While resection of early stage non-small cell lung cancer (NSCLC) presents the best opportunity for meaningful long-term survival and cure, there remains significant risk of cancer recurrence for 30–40% of operable patients (1,2). Efforts to improve post-surgical outcomes using adjuvant chemotherapy have only been marginally effective for selected patients, and for those patients whose cancers do recur prognosis is generally bleak (3,4). It is therefore of great clinical consequence that we identify biomarkers that can predict surgical outcomes for NSCLC, and which could also potentially determine which patients would be most likely to benefit from additional systemic therapy.
Programmed death-ligand 1 (PD-L1) is one such promising biomarker. Upon expression on the surface of cancer cells, PD-L1 interacts with its receptor PD-1 to suppress T cell activation (5). As a result, the tumor is able to escape the anti-tumor immune response (6). PD-L1 tumor expression has been associated with poor prognosis in a variety of solid tumors, including lung cancer (7); these results, however, require further validation. It remains unknown, for example, if PD-L1 can be used to predict survival in early-stage, surgically treated cancers. PD-L1 is also a validated target for immune checkpoint inhibition; select advanced lung cancers treated with this form of immunotherapy will have dramatic and durable responses (8,9). Tumors with high PD-L1 expression may benefit from immune checkpoint inhibition to prevent recurrence after surgical resection, although the predictive value of PD-L1 for neoadjuvant and adjuvant immunotherapy efficacy is still under investigation (10).
Here we conduct a meta-analysis to evaluate the association between PD-L1 tumor expression and overall survival (OS) in early-stage NSCLC in the hope of validating the use of PD-L1 as a clinical predictor of survival. Furthermore, to address the heterogeneity of measurement of PD-L1 expression, we stratified the analysis according to different PD-L1 positive vs. negative expression cutoffs, to assess whether a more conservative cutoff impacts the prognostic value of PD-L1. We also performed sensitivity analyses based on antibody type, stage, and histology. We present the following article in accordance with the PRISMA Reporting Checklist (available at http://dx.doi.org/10.21037/tlcr-19-638).
We conducted a systematic literature search of the National Library of Medicine database to identify all original, retrospective observational studies reporting on the association between PD-L1 tumor expression and OS for NSCLC patients. The following keywords were included in the search strategy: “PD-L1”, “lung cancer” and “survival”, similar to our previous work (11). There were no date restrictions, and the search was finalized in May of 2019. The cited references of each study were also reviewed and evaluated for eligibility. Reported PD-L1 level was the exposure of interest and OS the outcome of interest.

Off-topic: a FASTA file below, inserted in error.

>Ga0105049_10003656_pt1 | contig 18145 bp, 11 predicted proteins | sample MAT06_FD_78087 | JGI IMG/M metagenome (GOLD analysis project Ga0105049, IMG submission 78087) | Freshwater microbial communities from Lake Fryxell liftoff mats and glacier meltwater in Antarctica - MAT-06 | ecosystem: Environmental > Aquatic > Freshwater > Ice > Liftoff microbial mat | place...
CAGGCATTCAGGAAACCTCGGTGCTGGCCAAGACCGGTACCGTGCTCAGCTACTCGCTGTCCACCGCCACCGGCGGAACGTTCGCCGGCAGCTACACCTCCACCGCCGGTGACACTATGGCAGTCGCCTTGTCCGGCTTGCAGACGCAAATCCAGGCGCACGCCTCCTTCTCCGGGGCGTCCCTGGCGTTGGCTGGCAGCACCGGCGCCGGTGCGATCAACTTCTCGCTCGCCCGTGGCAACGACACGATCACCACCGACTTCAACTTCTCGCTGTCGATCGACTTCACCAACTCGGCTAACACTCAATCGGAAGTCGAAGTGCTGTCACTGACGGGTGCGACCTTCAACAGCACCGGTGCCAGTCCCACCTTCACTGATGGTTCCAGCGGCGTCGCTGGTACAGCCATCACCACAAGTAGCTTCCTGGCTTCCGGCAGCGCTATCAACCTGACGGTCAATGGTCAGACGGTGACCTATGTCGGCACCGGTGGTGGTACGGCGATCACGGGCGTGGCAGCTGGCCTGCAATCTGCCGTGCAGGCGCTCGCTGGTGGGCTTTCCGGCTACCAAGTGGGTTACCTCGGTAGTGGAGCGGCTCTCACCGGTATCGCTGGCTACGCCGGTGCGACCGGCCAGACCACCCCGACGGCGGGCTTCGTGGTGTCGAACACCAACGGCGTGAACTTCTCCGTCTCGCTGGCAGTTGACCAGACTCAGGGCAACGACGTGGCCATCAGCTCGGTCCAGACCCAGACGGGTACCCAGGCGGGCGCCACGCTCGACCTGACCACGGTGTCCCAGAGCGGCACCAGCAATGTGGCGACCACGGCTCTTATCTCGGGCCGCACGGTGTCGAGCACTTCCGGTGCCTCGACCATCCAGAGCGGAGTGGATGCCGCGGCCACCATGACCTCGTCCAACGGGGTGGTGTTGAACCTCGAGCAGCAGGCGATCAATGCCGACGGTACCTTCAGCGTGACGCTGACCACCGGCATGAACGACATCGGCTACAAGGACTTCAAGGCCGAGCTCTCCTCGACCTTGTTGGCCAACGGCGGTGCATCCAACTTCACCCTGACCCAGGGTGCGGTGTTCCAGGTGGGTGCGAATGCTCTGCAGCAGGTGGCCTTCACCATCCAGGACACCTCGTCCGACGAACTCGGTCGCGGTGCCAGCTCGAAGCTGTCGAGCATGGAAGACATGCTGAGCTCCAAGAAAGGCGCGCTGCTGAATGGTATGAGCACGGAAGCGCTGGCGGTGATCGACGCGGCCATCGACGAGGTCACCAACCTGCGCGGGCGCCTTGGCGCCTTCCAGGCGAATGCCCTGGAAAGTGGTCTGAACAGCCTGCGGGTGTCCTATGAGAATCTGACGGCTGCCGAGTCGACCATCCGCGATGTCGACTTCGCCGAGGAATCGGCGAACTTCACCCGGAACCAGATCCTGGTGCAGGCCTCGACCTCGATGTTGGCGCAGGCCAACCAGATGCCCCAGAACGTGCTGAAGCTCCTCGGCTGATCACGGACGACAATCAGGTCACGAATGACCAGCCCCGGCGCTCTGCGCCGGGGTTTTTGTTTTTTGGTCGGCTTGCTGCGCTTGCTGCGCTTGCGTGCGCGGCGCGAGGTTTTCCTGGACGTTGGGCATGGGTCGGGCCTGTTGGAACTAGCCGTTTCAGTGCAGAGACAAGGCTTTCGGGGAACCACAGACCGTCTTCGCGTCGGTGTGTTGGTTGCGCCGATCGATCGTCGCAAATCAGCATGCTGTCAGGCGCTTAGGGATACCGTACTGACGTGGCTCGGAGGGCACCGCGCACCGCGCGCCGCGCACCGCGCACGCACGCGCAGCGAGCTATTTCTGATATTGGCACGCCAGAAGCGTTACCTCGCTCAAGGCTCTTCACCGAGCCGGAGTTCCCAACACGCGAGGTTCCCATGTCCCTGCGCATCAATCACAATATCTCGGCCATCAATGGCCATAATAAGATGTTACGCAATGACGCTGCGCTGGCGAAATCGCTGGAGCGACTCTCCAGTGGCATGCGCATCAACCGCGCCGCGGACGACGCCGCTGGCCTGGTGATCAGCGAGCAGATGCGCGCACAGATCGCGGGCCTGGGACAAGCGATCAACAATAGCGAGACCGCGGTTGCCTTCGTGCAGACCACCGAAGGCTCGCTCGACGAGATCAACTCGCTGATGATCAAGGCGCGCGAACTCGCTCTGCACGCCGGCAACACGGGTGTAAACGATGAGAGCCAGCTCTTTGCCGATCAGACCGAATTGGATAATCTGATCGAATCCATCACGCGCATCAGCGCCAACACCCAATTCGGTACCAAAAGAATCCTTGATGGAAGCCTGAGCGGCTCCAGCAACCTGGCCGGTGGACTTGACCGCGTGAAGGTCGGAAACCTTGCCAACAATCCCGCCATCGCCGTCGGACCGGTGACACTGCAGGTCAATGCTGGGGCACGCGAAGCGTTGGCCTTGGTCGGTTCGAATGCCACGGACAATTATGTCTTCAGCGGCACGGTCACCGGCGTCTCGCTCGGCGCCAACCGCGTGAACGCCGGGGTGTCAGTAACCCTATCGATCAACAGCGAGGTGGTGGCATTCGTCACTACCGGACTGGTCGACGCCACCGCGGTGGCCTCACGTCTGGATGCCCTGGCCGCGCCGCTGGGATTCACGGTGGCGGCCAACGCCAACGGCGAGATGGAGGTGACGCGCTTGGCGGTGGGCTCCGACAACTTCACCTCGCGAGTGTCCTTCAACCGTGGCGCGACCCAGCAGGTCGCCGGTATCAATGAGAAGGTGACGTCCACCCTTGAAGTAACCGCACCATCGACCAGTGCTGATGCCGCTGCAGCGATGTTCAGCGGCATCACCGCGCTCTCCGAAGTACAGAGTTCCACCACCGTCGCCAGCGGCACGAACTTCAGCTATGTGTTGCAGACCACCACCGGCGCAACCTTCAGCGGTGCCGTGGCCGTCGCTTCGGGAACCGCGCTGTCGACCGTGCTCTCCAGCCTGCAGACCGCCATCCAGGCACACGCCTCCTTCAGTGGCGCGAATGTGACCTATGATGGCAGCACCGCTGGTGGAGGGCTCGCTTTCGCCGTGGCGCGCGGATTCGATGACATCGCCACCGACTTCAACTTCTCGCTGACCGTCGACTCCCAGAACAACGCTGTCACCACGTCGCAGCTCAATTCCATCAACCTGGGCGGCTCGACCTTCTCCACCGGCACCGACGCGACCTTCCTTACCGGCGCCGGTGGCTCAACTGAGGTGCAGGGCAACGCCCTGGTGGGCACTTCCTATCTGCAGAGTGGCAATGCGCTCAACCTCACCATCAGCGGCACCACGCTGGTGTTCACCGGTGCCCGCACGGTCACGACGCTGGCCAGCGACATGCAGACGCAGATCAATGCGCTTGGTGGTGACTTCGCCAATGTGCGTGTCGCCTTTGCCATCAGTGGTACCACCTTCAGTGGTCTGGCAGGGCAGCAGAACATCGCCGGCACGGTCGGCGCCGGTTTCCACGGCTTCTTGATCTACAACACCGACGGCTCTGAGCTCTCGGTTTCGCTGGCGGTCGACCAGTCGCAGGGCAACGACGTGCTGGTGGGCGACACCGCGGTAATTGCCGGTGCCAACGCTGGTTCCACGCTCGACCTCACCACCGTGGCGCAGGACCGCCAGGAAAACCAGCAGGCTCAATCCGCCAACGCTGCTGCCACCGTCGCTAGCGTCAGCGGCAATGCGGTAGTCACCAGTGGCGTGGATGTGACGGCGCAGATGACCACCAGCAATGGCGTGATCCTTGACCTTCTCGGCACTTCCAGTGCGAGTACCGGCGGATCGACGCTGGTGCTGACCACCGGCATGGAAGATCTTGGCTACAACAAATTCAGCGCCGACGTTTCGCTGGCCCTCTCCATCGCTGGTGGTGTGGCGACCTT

Articles eligibility assessment was performed in 2 stages. Articles were first screened for relevancy within the scope of the project by independent review of the titles and abstracts conducted by two different reviewers (ST and DS). Those articles that met eligibility qualification then underwent further scrutiny through full text review to ensure they met all established eligibility criteria. Disagreements in screening and selection were adjudicated by group consensus at each stage involving a third reviewer (ET). Studies were considered eligible for inclusion in this systematic review if they reported on: (I) human subjects, (II) stage I–III NSCLC patients, (III) at least 10 patients, (IV) follow-up of at least 4 years. Additionally, articles needed to assess PD-L1 tumor expression with a positive vs. negative cutoff value, either 1%, 5%, 50% staining or an H-score, and to use PD-L1 expression to predict OS.
Relevant descriptive information was extracted from each study to create a standardized tabular summary, including author, year of publication, number of patients, PD-L1 cutoff value, the proportion of patients with high PD-L1 expression, sex, tumor stage and histology. OS data was extracted as a hazard ratio (HR) and 95% confidence interval (CI). For study quality analysis, we utilized a modified version of the Center for Disease Control and Prevention’s Quality Assessment Tool for Observational Cohort and Cross-Sectional Studies (https://www.nhlbi.nih.gov/health-topics/study-quality-assessment-tools), with the highest score possible being 11. Scoring was assessed independently by two reviewers (ST and DS), and the average quality scores is reported in Table 1. A breakdown of the quality assessment is provided in Table S1.